MASON CITY | Mason City Council members on Tuesday unanimously passed two key changes to the River City Renaissance Project.
Those changes are a second amendment to the Purchase, Sale and Development Agreement between hotel developer G8 Development and Mason City, and an Amended and Restated Development Agreement between the Mason City Foundation and Mason City.
Within the last week, several aspects of the project have changed: the hotel has moved to the north in the Southbridge Mall parking lot, which City Engineer Mark Rahm said would save the city considerable money because of less storm sewer work underground.
No museum would be built under the current plan. Instead, the current Meredith Willson Museum would be renovated, and a convention center/ballroom space would be built and connected to the south of The Music Man Square.
Elizabeth Allison, executive director of The Music Man Square, told council members Tuesday a firm has been selected to help design their portion of the project. Pending approval of G8's financing, the project would be put through a bidding process, she added.
Before council members approved the amended agreement between Mason City and the Mason City Foundation, former councilman Max Weaver spent around five minutes criticizing city officials for their "lack of transparency" that has occurred over the last week.
"We were promised 44 weekends that we would have conferences," Weaver said about the proposed new convention space. "Well, I'm gonna be counting. Six hundred people in Mason City 44 times a year? It ain't gonna happen."
Some community members have also questioned whether the new changes should create a new bid-off process for the hotel development, similar to what happened last fall between G8 Development and Gatehouse Capital.
Director of Development Services Steven Van Steenhuyse said earlier this week no bid-off is required.
"Back in November, we were required to re-open the bidding process because the developer at that time, Gatehouse Mason City, LLC, requested concessions that provided additional benefits to the developer that were not part of the original bid notice," Van Steenhuyse wrote in an email to the Globe Gazette. "The new bid notice and the required 30-day bidding period opened the door for G8 Development to submit a more favorable bid.
"According to our attorney, the recent changes that have occurred are merely locational and do not confer advantages to the developer that were not part of the last bid notice," he added. "Thus, no new bid notice is required."
Interim City Administrator Kevin Jacobson added he wasn't concerned about the changes.
"There's a process that you go through with the development, and the very beginning part of the process may look somewhat different than the end product," he said after Tuesday's meeting. "I don't think there's a big issue with the changes."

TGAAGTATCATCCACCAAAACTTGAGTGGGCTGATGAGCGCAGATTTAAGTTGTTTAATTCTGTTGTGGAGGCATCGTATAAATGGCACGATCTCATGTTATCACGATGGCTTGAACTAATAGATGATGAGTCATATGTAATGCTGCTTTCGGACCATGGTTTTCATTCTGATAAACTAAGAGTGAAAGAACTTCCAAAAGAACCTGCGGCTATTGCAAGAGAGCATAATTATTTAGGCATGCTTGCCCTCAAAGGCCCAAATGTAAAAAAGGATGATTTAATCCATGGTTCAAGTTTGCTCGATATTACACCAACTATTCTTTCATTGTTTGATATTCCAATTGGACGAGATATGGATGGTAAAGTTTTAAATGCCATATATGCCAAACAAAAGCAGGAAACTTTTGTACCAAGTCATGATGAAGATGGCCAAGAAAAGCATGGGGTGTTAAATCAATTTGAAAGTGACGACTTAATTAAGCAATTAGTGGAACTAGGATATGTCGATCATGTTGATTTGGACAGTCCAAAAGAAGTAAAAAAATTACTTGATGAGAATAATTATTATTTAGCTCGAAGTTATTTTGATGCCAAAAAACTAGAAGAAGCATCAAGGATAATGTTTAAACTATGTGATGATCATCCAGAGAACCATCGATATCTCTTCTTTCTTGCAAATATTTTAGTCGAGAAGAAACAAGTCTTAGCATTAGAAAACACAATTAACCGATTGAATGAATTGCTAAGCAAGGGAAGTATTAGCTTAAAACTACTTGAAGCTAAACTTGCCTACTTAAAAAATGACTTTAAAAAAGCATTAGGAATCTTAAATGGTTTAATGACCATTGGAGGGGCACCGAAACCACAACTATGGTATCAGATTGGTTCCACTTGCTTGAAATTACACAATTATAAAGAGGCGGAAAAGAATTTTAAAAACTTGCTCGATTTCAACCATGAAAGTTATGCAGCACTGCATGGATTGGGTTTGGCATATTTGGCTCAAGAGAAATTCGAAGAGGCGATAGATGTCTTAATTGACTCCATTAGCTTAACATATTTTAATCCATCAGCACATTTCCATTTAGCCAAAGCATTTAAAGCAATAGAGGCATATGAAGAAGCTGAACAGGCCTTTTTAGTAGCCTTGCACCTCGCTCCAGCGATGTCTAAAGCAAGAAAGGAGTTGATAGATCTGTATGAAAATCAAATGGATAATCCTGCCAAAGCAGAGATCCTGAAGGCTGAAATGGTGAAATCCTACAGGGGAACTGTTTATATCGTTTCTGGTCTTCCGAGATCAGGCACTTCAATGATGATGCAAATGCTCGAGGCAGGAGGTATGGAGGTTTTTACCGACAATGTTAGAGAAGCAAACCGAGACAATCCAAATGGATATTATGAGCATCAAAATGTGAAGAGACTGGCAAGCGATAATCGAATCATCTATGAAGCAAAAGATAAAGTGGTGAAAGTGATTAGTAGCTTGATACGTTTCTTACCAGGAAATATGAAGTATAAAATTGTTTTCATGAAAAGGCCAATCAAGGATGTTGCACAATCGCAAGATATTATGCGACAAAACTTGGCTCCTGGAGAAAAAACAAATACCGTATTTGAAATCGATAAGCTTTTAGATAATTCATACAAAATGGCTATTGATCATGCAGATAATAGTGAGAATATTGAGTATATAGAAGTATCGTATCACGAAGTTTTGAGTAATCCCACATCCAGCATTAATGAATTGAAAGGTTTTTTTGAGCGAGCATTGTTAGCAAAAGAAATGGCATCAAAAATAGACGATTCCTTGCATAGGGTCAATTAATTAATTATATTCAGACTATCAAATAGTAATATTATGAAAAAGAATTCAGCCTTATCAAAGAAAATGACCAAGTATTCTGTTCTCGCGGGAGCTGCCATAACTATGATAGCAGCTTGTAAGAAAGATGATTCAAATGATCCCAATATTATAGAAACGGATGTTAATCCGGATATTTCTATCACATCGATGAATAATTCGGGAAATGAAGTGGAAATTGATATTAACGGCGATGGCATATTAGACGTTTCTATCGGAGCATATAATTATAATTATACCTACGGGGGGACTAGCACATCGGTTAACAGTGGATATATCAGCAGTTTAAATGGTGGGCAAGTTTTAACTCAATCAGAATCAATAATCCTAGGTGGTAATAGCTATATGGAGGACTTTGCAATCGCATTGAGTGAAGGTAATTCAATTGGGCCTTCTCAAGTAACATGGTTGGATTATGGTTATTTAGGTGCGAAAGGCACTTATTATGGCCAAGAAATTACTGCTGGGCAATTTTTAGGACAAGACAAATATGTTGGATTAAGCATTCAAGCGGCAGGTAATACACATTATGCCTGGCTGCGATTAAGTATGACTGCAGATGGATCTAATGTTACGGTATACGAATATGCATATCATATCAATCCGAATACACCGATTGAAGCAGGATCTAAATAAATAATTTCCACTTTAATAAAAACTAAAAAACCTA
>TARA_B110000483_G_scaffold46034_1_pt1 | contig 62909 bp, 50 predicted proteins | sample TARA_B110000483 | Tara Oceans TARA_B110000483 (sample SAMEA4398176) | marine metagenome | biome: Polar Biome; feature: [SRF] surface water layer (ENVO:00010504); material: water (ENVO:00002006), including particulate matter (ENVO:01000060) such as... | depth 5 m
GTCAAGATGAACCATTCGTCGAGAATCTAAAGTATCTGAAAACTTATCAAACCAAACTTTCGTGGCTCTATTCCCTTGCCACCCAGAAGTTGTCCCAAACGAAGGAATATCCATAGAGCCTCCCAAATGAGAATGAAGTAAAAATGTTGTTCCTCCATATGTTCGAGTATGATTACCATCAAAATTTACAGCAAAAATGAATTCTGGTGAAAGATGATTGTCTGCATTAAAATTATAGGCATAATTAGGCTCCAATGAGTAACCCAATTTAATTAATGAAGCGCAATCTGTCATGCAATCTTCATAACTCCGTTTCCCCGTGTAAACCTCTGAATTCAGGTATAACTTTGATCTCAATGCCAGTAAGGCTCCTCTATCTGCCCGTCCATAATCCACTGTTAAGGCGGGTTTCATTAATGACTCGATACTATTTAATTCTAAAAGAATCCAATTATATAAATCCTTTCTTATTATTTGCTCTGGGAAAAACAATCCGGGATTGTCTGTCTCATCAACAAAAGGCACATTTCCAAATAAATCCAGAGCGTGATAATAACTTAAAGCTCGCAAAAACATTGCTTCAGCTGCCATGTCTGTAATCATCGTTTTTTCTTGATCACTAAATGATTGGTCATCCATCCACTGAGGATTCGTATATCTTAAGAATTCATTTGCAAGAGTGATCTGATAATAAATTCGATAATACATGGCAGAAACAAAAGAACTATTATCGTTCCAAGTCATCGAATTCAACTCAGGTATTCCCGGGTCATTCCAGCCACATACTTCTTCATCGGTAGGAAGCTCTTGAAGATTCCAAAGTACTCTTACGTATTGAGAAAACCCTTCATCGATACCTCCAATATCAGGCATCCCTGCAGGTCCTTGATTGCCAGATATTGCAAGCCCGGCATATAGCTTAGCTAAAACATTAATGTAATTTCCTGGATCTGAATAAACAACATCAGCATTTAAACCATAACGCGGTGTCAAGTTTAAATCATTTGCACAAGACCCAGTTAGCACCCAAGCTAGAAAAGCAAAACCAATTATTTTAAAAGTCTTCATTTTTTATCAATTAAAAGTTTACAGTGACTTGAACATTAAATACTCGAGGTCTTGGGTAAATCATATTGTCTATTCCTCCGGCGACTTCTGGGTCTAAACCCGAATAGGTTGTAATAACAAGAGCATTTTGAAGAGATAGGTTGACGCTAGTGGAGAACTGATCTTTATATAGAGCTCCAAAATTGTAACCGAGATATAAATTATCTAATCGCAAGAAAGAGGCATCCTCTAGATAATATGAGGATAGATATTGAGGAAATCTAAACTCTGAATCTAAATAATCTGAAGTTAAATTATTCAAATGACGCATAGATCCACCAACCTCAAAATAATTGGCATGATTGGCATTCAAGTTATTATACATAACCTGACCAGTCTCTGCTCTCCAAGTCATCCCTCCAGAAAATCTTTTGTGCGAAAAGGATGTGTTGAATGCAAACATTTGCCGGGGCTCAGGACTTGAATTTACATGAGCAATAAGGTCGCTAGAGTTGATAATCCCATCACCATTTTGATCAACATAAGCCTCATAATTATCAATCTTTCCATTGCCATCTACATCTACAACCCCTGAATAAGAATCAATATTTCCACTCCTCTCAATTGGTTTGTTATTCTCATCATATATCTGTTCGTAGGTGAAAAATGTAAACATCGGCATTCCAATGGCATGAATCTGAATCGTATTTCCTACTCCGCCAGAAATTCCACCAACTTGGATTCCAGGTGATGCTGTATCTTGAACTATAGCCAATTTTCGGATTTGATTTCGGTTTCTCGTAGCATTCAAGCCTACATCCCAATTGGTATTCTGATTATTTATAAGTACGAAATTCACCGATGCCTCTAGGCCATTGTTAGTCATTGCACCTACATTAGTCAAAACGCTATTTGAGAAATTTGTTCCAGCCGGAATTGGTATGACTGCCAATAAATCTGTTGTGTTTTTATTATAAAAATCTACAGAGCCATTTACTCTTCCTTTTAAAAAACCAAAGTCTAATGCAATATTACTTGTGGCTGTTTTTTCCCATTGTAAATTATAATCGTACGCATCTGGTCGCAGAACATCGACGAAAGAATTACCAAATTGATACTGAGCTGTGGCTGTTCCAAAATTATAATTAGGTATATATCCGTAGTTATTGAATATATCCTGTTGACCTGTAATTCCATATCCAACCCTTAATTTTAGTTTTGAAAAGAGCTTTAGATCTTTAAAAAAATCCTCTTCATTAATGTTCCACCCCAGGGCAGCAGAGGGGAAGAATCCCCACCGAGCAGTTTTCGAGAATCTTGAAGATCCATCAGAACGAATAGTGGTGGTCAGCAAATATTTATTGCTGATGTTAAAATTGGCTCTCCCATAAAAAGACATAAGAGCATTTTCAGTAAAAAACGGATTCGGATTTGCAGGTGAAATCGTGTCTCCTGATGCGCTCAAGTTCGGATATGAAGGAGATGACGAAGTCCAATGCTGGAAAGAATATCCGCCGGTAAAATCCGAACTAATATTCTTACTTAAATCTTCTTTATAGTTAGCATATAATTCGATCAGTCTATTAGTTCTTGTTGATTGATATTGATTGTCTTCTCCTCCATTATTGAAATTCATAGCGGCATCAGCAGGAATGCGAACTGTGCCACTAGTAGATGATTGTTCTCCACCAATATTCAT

Other city officials were positive following Tuesday's meeting. They were specifically confident that Byline Bank would finish underwriting for G8's $10 million hotel loan. The IEDA has agreed to delay that contingency until next month, even though proof of documentation of financing was originally due by May 18.
"Based on documentation supplied this week, the City of Mason City has not met the award contingency, which requires acceptable financing be secured for the Downtown Hotel by May 18, 2018," IEDA spokeswoman Jacque Matsen wrote in an email to the Globe Gazette Wednesday morning. "The IEDA Board and staff will reassess the status of financing in June. IEDA staff will continue to work with the City to find a path forward. When appropriate action can be taken, it will go back to the IEDA Board for formal consideration."
While Mason City officials originally anticipated meeting with the Iowa Economic Development Authority's board Friday, the River City Renaissance project is not listed on the agenda.
Mayor Bill Schickel said after Tuesday's council meeting a lot of progress has been made in the past couple of weeks.
He noted that financing for the Historic Park Inn restoration took five years to complete.
"They had trouble getting financing, there were multiple partners, there were a lot of ups and downs," Schickel said. "And that gave me additional confidence that it's not unusual to have these kinds of ups and downs and we just have to address them one step at a time."
Councilman Paul Adams said after Tuesday's meeting he didn't have concerns about G8 Development switching banks. Early last year, Chodur had been working with Live Oak Bank from North Carolina for financing. Now, he's working with Byline Bank, headquartered in Chicago with a branch in Indianapolis, which G8 is using.
"We just want a financial partner, we don't care where it comes from," Adams said, later adding Byline Bank seemed to be committed to the project due to the site visit and beginning the underwriting process.